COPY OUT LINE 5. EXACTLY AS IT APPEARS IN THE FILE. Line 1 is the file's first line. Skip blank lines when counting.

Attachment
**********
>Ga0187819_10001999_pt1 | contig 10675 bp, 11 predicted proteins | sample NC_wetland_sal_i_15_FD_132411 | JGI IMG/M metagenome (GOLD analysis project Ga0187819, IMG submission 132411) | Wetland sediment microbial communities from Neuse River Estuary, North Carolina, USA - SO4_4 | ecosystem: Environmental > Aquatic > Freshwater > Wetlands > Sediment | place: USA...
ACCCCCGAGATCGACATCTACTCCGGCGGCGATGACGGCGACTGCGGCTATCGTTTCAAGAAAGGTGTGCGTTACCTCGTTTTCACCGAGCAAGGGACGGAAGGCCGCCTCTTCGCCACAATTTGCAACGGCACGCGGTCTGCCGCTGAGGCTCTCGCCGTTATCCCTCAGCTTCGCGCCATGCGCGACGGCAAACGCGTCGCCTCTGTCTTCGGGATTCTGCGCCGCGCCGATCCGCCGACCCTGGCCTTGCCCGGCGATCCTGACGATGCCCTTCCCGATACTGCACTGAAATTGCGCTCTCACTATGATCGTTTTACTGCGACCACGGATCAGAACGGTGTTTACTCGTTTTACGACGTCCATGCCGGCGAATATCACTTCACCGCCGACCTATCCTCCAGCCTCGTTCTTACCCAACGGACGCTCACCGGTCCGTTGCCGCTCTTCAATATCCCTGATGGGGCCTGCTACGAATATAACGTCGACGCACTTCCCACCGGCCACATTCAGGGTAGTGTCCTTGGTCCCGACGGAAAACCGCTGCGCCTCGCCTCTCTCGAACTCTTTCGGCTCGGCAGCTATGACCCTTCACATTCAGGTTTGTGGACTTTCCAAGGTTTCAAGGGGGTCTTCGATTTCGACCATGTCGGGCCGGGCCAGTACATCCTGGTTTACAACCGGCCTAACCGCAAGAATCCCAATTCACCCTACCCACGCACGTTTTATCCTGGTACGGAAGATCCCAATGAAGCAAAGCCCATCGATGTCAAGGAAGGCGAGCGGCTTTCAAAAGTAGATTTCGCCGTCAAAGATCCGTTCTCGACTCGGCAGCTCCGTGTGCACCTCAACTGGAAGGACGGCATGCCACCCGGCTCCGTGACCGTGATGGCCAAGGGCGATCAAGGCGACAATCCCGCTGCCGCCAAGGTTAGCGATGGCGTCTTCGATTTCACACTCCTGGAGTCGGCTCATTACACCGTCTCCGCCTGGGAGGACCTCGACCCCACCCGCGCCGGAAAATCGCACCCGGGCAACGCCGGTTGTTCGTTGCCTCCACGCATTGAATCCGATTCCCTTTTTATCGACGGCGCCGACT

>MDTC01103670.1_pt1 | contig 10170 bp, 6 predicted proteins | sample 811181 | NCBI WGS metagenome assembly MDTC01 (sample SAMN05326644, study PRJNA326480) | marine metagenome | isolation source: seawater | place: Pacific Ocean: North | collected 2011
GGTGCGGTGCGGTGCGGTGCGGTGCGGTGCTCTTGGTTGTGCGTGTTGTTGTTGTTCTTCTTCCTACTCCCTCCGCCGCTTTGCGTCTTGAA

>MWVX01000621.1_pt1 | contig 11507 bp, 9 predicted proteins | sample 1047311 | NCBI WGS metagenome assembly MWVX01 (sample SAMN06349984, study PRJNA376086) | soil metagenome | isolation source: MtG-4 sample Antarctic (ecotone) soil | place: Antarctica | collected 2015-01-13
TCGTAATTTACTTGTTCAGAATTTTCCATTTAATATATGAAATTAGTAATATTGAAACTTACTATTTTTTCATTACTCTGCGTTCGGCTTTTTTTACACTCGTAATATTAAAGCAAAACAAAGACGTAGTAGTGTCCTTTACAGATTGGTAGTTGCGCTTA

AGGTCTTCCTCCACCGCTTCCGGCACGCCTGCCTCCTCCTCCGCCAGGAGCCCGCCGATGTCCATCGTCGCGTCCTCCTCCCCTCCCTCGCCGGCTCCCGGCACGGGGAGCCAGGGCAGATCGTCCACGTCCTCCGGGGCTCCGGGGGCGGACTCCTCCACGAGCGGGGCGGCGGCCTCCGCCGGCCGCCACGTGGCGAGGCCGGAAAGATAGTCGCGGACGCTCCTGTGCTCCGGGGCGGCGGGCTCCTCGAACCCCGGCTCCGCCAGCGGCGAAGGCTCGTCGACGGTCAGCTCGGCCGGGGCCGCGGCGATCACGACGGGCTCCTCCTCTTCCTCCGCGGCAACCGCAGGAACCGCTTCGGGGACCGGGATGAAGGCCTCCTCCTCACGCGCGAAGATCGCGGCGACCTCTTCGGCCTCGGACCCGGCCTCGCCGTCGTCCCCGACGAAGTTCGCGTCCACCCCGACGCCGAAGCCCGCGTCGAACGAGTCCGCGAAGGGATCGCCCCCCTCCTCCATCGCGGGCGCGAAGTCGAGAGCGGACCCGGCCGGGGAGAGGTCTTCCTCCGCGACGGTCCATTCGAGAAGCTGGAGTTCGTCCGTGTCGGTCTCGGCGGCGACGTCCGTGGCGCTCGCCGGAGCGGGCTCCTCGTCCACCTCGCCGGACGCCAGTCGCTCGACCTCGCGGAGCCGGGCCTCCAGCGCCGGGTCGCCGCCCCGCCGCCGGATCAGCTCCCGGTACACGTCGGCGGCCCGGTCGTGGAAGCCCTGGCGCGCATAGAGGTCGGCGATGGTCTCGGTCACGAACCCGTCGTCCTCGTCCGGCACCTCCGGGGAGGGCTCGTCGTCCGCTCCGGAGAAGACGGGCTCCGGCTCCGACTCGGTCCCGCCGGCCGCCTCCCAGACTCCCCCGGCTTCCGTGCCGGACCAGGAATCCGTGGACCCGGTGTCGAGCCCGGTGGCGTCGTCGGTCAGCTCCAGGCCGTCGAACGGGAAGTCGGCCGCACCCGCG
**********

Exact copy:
>MWVX01000621.1_pt1 | contig 11507 bp, 9 predicted proteins | sample 1047311 | NCBI WGS metagenome assembly MWVX01 (sample SAMN06349984, study PRJNA376086) | soil metagenome | isolation source: MtG-4 sample Antarctic (ecotone) soil | place: Antarctica | collected 2015-01-13